Dutch court orders Google to reveal Gmail user
Secret mails auto-forwarded
Google Netherlands has agreed to hand over the IP addresses of a Gmail user in an alleged spy case.
The CEO of Dutch internet incubator company iMerge suspected that a former disgruntled employee, who also acted as a system administrator, had secretly created an auto-forward rule in one of the company's mail servers. Several mails, including business conversations and a romantic discourse which led to a divorce, were forwarded to a Gmail address.
Because Gmail doesn't reveal someone's IP address in outgoing mail headers, iMerge couldn't take legal action against the former employee.
Google initially declined to provide iMerge with requested IP addresses on the grounds that "disclosing the user's identity violated rulings on the balance between freedom of expression and a person's right to his reputation."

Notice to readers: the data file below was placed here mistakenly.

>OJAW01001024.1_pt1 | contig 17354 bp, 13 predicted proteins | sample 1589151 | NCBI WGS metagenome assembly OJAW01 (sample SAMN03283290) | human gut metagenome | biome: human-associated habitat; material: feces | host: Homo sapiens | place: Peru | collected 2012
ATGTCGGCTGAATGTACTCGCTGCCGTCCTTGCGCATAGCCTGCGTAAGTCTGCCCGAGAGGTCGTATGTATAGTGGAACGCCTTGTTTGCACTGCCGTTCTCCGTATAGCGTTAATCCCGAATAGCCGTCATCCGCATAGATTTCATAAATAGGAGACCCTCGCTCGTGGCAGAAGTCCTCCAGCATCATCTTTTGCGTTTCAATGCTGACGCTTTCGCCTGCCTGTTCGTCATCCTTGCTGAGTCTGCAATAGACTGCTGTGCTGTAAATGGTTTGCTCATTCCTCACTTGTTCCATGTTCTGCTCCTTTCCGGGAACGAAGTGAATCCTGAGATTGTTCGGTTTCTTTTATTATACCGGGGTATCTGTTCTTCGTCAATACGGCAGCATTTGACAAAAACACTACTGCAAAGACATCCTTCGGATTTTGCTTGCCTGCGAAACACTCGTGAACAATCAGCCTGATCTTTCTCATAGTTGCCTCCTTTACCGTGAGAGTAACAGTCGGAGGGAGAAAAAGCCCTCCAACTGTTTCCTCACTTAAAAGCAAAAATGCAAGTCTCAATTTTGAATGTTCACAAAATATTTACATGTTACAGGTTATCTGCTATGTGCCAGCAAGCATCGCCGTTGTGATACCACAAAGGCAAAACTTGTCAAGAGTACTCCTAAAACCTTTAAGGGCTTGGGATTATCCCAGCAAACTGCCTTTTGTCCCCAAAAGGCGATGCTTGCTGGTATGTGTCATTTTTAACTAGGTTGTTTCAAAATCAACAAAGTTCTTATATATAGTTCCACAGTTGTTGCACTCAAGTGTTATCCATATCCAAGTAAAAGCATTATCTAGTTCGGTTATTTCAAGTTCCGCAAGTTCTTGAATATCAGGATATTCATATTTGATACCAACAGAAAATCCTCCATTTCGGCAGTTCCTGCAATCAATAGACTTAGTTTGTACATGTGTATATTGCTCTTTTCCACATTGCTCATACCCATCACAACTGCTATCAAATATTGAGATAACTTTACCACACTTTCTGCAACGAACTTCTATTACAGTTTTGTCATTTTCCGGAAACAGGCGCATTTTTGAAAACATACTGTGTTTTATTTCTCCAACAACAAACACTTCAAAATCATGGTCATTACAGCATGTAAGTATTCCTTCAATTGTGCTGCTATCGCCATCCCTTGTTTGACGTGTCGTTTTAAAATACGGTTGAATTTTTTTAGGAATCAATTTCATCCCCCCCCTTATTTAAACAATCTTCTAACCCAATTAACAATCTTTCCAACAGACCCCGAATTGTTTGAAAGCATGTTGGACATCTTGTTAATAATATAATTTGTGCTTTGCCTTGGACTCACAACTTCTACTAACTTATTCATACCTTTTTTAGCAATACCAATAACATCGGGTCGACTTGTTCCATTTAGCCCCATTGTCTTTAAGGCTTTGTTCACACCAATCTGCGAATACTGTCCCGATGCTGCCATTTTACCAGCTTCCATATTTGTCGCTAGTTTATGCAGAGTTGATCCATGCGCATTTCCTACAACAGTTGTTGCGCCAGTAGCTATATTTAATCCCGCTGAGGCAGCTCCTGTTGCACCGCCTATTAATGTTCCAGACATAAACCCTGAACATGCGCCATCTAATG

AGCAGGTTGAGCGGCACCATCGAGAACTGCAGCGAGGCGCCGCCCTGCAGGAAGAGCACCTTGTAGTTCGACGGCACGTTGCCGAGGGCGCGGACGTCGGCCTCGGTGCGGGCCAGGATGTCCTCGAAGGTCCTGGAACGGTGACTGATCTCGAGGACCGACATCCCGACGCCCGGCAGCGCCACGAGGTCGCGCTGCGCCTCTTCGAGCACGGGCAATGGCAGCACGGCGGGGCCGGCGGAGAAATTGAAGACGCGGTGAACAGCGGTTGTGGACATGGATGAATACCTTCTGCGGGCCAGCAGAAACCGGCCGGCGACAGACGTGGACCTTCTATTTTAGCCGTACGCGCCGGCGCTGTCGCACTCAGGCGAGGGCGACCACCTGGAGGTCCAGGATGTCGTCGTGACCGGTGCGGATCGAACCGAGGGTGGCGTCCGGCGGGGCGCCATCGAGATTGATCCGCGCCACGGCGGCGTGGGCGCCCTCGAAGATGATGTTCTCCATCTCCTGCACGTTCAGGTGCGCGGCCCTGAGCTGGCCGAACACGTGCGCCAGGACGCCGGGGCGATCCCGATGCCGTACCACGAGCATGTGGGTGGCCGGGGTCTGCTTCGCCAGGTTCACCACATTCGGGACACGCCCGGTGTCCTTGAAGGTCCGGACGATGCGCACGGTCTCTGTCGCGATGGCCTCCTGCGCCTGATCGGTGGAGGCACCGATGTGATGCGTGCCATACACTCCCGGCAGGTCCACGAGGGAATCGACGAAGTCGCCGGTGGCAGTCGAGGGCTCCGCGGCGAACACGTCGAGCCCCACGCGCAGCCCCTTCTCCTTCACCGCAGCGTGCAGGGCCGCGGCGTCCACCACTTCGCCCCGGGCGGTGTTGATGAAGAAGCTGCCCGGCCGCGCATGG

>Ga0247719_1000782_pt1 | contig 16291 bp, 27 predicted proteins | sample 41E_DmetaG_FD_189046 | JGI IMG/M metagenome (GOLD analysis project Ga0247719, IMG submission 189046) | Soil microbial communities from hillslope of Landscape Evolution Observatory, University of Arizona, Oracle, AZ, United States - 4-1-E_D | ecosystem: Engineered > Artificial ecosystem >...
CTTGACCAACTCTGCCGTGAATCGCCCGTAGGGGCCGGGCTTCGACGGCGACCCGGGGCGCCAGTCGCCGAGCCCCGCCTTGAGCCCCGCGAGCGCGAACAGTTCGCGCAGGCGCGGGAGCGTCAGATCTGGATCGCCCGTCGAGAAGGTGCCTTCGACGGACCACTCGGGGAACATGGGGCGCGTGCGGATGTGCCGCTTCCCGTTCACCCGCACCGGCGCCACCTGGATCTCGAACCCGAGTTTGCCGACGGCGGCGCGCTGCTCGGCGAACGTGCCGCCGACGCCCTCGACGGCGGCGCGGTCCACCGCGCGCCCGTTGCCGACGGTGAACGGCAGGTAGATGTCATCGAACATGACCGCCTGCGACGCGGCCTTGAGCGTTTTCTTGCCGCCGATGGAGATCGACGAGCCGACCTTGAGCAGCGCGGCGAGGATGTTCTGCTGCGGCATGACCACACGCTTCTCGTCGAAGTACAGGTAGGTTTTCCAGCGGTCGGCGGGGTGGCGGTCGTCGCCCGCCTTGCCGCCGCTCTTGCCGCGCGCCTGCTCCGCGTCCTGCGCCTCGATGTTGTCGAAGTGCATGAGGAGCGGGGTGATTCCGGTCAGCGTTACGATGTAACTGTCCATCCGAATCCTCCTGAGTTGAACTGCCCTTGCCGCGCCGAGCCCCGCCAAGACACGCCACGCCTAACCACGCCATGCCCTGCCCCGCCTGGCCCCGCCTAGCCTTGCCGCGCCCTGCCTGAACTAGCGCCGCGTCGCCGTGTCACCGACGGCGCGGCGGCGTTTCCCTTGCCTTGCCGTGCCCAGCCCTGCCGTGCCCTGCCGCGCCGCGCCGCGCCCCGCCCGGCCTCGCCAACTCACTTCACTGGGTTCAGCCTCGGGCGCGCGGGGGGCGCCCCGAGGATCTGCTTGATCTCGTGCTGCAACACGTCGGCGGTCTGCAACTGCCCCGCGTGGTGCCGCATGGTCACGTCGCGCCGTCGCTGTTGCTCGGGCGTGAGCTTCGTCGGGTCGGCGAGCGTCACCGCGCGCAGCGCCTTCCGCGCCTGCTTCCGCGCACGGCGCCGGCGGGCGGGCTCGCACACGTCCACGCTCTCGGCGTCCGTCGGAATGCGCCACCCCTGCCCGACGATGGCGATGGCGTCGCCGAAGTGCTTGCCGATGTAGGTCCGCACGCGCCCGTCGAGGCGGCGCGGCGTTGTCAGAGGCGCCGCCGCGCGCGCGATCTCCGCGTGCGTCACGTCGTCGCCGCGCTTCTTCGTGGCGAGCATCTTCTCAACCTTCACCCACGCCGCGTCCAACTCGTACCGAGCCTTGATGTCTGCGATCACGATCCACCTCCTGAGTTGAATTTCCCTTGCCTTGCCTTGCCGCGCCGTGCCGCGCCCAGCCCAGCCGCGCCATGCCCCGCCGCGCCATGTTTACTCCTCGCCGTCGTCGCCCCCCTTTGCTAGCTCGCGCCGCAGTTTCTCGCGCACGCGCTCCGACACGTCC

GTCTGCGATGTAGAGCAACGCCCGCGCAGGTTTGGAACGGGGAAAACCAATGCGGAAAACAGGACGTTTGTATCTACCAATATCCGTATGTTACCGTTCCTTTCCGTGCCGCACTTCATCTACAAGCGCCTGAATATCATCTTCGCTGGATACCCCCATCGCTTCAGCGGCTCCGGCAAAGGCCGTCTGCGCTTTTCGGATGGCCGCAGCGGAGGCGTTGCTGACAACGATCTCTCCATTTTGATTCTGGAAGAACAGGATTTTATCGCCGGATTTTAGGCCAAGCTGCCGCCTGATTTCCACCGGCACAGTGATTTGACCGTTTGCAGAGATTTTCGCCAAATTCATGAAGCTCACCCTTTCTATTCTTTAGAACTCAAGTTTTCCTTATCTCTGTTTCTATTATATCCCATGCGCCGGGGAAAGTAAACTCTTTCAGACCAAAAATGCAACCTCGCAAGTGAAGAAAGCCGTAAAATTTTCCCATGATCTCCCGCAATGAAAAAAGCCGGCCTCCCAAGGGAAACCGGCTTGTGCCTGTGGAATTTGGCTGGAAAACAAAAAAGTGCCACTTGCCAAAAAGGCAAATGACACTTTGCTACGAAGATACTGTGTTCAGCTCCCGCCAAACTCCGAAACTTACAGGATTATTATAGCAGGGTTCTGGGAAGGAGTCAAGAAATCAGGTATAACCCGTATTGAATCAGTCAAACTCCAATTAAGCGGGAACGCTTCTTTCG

However, a Dutch court believed the offence was serious enough and forced Google to reveal all the log files it had on the account. Immediately after the ruling, Google provided the required data, including a list of IP addresses.
Last year, Google would not hand over the IP address of an anonymous blogger who slandered Shaarei Tikva councilmen. When a Israeli judge ruled that the blog's content raised suspicions of criminal conduct, Google rolled over.
In July, Google was told cough up the personal data of every person who has ever watched a Viacom video on the YouTube website as part of a billion-dollar court case. Digital rights group the Electronic Frontier Foundation (EFF) called the ruling a "set-back to privacy rights." ®